As the UK plans on exiting the European Union on March 29, 2019 (at 11pm GMT for those interested), a lot has changed since the initial Brexit vote. We looked at how the markets reacted immediately after Brexit and decided to check in again one year before the inevitable deadline. This report gives a picture as to how industry analysts view UK equities and which industries are seeing the most positive and negative sentiment. Equity valuation levels are also analyzed on an aggregate basis to see how undervalued or overvalued the UK market is relative to its peers.
It’s informative to look at the changes in analyst sentiment at the industry aggregate level. For this study, we’re looking at analyst revisions for all UK companies at the Thomson Reuters Business Classification (TRBC) Industry Group level.
Change in analyst sentiment are represented by the Thomson Reuters StarMine Analyst Revisions Model (ARM). ARM is a percentile (1-100) ranking of stocks based on changes in analysts’ estimates (typically EPS, EBITDA and revenue) and changes in recommendations for the current period, full year and next year. It also incorporates the Predicted Surprise, the percentage difference between the StarMine SmartEstimate® and the consensus estimate for each estimate measure and fiscal period combination. The key when looking at Exhibit 1 below is that the lowest numbers are most bearish and the highest ones are most bullish.
Immediately after the Brexit vote in June 2016, we saw analysts downgrade regional airlines, home builders and banks, fearing a decline in property values and threats to London as a global financial hub. At the same time, analysts upgraded industries that would benefit from a cheaper pound sterling — multinationals (strong foreign revenue exposure) and oil & gas firms (oil traded in US dollars could buy more pounds).
When looking at the data in March 2018, we still see currency playing a big role in analyst sentiment. In Exhibit 1 we show the 16 industry groups with the most positive changes in analyst sentiment, in descending order — these include commodities, airlines, grocers, hotels and entertainment. It certainly appears that the Brexit worries immediately after the vote have dissipated as consumers are still looking to spend disposable income on holidays and entertainment.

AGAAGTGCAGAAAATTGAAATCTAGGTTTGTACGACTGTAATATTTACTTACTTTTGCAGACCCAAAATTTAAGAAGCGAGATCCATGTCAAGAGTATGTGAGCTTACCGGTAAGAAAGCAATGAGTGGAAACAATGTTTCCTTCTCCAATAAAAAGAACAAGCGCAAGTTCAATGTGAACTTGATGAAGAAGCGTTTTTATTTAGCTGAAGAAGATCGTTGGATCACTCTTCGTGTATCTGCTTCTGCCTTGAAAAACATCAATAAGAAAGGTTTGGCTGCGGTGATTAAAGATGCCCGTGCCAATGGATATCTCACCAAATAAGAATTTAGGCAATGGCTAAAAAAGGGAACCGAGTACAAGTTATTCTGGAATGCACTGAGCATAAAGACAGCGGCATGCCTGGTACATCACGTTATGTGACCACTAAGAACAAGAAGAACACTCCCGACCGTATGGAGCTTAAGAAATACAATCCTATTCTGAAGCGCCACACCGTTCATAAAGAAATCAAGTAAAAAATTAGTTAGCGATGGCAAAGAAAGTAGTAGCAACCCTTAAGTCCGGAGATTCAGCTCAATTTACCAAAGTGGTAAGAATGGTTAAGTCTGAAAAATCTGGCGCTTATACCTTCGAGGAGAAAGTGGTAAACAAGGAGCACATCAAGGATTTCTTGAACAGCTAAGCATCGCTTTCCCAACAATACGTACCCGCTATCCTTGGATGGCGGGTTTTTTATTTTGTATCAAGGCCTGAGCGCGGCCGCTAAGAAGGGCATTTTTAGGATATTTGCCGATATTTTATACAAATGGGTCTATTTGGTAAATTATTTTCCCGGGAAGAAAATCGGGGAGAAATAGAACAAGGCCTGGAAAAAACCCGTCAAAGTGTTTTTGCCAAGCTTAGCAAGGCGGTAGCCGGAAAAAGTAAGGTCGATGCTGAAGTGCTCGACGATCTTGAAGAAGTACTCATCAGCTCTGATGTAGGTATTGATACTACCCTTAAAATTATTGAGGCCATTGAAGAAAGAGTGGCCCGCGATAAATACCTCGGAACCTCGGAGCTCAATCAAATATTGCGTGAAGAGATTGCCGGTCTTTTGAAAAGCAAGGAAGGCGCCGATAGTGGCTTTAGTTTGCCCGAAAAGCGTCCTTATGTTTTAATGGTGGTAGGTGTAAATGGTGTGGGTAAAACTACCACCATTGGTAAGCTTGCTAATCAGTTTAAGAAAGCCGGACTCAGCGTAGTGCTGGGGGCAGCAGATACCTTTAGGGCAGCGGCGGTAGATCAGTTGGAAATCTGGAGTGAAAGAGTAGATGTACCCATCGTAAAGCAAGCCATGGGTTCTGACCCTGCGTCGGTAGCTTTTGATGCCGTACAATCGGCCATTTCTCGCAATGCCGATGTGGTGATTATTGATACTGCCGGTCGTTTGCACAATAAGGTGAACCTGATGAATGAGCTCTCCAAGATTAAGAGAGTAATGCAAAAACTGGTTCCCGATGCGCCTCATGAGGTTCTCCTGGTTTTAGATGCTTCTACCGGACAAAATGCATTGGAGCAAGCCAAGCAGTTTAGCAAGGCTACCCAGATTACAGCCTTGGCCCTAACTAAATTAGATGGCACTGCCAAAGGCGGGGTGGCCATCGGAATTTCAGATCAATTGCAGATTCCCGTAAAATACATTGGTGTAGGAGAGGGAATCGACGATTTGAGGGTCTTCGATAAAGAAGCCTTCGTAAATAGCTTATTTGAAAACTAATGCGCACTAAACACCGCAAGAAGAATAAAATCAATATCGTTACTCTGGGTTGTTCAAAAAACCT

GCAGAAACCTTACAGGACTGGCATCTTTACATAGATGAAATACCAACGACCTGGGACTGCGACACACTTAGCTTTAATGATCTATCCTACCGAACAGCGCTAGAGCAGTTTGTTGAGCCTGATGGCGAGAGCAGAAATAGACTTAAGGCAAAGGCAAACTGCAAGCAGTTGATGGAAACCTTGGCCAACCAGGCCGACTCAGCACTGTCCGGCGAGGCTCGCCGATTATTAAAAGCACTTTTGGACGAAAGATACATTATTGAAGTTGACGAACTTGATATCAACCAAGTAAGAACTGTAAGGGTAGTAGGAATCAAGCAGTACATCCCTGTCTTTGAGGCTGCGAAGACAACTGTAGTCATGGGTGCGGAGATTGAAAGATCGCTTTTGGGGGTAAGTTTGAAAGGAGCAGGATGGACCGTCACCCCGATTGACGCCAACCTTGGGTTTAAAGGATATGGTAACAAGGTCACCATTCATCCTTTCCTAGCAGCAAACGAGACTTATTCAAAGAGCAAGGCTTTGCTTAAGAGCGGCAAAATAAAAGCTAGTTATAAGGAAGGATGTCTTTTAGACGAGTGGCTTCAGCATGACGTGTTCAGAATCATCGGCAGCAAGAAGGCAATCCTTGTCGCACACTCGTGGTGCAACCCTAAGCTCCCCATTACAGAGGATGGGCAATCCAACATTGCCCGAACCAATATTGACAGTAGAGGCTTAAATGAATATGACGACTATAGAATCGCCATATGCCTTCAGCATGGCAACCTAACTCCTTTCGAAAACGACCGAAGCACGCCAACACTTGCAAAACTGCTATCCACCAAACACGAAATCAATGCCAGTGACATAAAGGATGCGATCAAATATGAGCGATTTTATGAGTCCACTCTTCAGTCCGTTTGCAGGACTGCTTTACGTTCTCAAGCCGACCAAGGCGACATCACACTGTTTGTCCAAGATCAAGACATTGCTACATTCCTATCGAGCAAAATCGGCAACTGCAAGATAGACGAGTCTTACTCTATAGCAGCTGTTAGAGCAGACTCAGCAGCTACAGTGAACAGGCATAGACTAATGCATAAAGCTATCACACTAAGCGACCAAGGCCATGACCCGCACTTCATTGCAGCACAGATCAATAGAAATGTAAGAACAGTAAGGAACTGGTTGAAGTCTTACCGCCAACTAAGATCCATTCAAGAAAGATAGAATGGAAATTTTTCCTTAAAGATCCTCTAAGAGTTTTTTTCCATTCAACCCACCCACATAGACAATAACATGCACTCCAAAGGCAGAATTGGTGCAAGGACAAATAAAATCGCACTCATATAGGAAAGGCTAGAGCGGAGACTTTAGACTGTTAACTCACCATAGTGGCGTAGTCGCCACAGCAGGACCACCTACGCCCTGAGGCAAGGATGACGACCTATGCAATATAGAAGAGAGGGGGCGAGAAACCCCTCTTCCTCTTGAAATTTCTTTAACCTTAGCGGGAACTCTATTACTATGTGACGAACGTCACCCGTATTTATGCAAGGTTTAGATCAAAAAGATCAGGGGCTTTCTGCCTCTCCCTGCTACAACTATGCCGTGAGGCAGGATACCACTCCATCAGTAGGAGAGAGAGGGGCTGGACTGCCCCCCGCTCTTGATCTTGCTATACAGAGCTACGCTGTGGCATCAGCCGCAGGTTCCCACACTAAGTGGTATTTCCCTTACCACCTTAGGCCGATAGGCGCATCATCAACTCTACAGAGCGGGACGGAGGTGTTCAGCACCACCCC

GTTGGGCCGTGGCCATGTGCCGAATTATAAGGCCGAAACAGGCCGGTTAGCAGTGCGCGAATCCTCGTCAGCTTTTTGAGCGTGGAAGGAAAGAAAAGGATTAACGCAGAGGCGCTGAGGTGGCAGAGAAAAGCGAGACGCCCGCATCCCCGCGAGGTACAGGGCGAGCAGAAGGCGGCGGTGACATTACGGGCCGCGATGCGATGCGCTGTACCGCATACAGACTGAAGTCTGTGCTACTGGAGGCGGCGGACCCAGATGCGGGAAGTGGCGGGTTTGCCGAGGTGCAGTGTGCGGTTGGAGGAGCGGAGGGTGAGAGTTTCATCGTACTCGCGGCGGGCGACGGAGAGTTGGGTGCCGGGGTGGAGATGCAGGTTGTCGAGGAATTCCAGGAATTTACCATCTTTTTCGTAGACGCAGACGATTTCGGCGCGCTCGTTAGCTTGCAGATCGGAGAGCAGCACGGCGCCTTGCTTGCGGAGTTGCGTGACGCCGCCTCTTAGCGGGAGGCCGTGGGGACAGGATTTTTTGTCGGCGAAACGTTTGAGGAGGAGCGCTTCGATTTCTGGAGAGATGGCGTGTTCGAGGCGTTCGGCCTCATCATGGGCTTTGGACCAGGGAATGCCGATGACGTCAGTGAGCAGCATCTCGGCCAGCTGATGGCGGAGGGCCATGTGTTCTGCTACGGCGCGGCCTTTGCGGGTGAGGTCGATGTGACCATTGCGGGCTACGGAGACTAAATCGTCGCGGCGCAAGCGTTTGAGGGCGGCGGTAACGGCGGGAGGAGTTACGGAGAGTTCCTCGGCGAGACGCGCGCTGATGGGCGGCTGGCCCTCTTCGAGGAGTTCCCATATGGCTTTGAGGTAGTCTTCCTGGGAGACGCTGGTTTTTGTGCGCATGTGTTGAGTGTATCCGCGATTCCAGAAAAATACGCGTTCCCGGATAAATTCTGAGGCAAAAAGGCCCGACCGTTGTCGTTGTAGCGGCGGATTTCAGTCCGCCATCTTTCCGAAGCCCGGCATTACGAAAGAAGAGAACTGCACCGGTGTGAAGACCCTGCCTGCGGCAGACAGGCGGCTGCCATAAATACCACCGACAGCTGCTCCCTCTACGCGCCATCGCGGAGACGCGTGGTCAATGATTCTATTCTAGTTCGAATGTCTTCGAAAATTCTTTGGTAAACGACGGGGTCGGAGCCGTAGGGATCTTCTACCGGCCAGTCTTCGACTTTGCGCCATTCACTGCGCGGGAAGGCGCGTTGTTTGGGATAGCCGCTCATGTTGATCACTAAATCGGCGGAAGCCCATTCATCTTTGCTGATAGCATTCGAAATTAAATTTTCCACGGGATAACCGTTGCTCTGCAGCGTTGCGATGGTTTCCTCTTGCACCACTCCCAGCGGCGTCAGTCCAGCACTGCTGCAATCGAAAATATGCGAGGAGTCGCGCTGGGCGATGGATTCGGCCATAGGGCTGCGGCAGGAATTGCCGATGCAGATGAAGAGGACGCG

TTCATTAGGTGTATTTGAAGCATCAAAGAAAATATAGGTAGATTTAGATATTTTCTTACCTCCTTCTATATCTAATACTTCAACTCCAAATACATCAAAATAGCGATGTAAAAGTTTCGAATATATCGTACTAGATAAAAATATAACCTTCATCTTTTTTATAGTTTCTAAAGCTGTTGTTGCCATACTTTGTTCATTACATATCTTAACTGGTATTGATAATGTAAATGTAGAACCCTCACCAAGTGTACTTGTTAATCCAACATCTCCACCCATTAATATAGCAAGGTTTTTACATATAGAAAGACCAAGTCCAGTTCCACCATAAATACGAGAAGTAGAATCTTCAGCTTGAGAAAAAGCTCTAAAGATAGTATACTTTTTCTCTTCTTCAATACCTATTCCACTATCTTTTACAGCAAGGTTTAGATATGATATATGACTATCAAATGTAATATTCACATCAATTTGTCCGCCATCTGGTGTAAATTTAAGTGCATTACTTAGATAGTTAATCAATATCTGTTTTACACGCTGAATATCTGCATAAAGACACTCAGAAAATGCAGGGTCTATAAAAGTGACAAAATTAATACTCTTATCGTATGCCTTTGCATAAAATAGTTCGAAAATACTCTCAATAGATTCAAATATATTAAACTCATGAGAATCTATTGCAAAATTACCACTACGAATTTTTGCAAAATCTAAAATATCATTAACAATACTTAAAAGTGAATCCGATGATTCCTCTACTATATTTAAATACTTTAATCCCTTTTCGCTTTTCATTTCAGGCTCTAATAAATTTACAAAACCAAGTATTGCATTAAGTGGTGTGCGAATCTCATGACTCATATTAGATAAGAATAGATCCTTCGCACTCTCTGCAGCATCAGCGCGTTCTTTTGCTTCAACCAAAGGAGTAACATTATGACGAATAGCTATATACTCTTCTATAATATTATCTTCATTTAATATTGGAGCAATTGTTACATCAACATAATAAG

Exhibit 1: United Kingdom – Bullish StarMine Analyst Revision scores
If we take a closer look at the companies driving positive analyst revisions in the UK, we can see that the large cap diversified mining companies are benefiting from positive macro conditions. Exhibit 2 below highlights synchronized global GDP growth, rising inflation, strong PMI momentum and a weak US dollar, which led to a 17.5% increase in the S&P GSCI Commodity Total Return index over the last year.
In particular, a surge in global inflation will boost demand for inflation protection assets such as commodities, which provide a natural hedge. The companies about which analysts are most bullish include Rio Tinto (RIO.L), Anglo American (AAL.L), BP (BP.L), and BHP Billiton (BLT.L). The industry is also benefiting from supply/demand improvements in the oil market, as OPEC has taken a stance to re-balance the market and hopes to extend current supply cuts into 2019. Finally, with the evolution of electric vehicles taking center stage, cobalt, which is the key input to producing batteries, has surged almost 300% since 2015. This will certainly bode well for the largest global producer of cobalt – Glencore (GLEN.L), which currently has an Analyst Revision Score of 98.
Exhibit 2: Global Economic Indicators
Airlines are a cylical sector, tied to the macro environment which as seen in Exhibit 2 has been fairly positive. The industry is complex, facing variable demand, high fixed costs, volatile commoditiy prices, labor union issues, on top of weather and technology distruptions. Since our last Brexit post, we have seen a remarkable turnaround in analyst sentiment concerning the major UK airlines. Exhibit 3 shows Analyst Revision sentiment from July 2016 (left side) vs. today (right side). International Consolidated Airlines Group (ICAG.L) and easyJet now have Analyst Revision scores of 91 and 88 respectively, compared to a score of 1 and 1 in mid-2016.
Since then, we have seen a number of European airline-related bankruptices, including Monarch Airlines, Air Berlin, and Alitalia. This has provided an opportunity for ICAG and easyJet, which have gobbled up vacant slots at European airports and provide more comprehensive flight offering in both short-haul and long-haul categories.